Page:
Parapan Am report: Goalball


After 5-a-side football last weekend, our Parapan Am experience concluded with the bronze and gold medal matches of goalball yesterday. We knew nothing about this sport except that it has a boring name, and so we had no real idea what to expect. I looked it up on Wikipedia to see the rules but never thought to search Youtube for video, or even watch Parapan Am matches on TV. It’s a sort of handball for blind athletes, but without the end-to-end action – the players don’t move around much and spend most of the game lying down. Similar to the 5-a-side football, the players are visually impaired to varying degrees and so all of them wear blindfolds. Unlike the football, there’s nobody on the floor who can see.

The floor is smaller than a standard hockey rink (60′ x 30′) and is divided into 6 sections that span the width of the floor. The sections closest to the nets are the team areas, the next is the landing zone, and the middle two are the neutral zone. The sections are separated by twine that’s taped to the floor with black tape (so the players can feel them and the refs can see them), and the out-of-bounds lines are all have twine and tape as well. In addition, the team areas have shorter lines with twine as well, so the players can orient themselves within the box. The goal also spans the width of the floor and is about 5 feet high. The ball is about the size of a basketball and has a bell in it, though it was much harder to hear than the football one (which had multiple bells).

Argentina getting ready to shoot

Each team has 3 players on the floor, all of whom act as goaltenders when they’re playing defensively. One player on the team will throw or roll the ball towards the other side, and the ball must bounce in his own landing zone and the neutral zone (if it doesn’t, that’s a penalty shot for the other team). The players on the other team listen for the ball and attempt to stop it by lying on their side and stretching out their arms and legs as far as possible. Whether or not they stop the ball, they have ten seconds to throw it back.

While certainly entertaining, it wasn’t the most exciting or action-packed sport I’ve ever seen. It wasn’t like football where the teams were interacting or running from one end to the other – it was much more individual than that. Team A takes a shot on team B, then B shoots on A, and it keeps going back and forth. There were a few penalty shots where a single player must defend the entire net. This usually leads to a goal since he has to wait until he hears where the ball is going and usually doesn’t have time to get to it – but the shooter doesn’t always shoot in the right direction so we saw some saves and a penalty shot or two miss the net entirely.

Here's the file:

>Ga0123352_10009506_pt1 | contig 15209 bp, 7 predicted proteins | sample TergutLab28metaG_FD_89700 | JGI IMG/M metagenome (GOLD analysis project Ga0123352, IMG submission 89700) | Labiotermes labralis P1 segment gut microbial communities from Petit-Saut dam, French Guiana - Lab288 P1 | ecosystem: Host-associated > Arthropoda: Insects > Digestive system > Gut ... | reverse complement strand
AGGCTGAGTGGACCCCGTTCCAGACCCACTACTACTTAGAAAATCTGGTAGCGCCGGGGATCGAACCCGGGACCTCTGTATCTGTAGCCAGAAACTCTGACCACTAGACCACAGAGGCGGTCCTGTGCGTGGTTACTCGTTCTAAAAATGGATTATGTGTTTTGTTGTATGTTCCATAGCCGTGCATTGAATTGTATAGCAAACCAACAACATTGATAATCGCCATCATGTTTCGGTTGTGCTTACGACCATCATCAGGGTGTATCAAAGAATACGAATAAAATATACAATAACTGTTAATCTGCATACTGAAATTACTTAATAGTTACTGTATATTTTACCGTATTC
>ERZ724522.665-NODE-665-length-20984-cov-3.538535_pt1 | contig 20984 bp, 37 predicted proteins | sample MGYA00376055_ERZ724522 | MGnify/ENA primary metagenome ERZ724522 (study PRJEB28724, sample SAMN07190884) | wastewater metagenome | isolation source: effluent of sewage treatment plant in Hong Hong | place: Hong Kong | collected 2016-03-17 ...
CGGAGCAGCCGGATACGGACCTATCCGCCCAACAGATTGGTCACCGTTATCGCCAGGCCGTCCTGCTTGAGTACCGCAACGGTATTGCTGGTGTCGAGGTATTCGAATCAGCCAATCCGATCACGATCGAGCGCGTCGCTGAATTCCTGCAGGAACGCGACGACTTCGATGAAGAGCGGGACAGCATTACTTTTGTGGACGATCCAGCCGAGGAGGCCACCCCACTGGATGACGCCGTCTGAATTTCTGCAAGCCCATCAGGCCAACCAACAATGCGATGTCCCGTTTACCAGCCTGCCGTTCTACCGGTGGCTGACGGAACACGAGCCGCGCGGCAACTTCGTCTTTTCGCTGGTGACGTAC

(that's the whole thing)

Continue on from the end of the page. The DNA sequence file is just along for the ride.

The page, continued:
We did figure out a couple of strategies: Rolling it makes it harder to hear and easier to hit the required sections of floor, but also easier to stop. Throwing it so that it bounces makes it harder to defend since it can bounce over you, but it’s also harder to hit the landing and neutral zones and the bounces make it louder. Considering none of the players can see, much of the play seemed rather random since the shooter really has no idea where to shoot. That being said, both of the games we saw were one-sided (you are less likely to get one-sided games if everything’s random) and it was obvious who the really good players were. For example, despite getting beaten 13-3, #4 on Argentina was really good at anticipating where the ball was going, and even when it was going to bounce. He stopped a couple from bouncing over him purely by positioning himself properly – not just lying down and hoping it would hit him, but moving forward or back so he was in the right place when it bounced. While the cameraman next to the net got hit by rolling balls a couple of times, we saw very few balls thrown wild – many went out of bounds, but usually not by much. This is even more impressive when you realize that many players spun 360° before shooting to translate that momentum into more speed. If that spin is off by just a few degrees, you’re throwing the ball into the crowd. That never happened.

Like I said, it looks random, but I think it basically comes down to people that are really good at something difficult making it look easy.

Canada scores, Argentina almost does

We saw two games. The bronze medal game was Canada vs. Argentina, and Canada won handily, 13-3. There’s a mercy rule in goalball, so once Canada took a 10-goal lead, the game was over. There were only about 2 minutes left in the game anyway (they play two halves of 12 minutes each).

The second game was the gold medal game between the US and Brazil. That looked like it was going to end up the same way, as Brazil led 8-2 at the half. The US stepped up defensively in the second half and only allowed 2 more goals, but they could only score two themselves and lost 10-4. This game featured far fewer balls thrown out of bounds than the first one and some excellent goaltending from the Brazilians.

I put two more videos on Youtube: Here’s another goal by Canada, and this is a full minute of action between the US (in red) and Brazil (in yellow).

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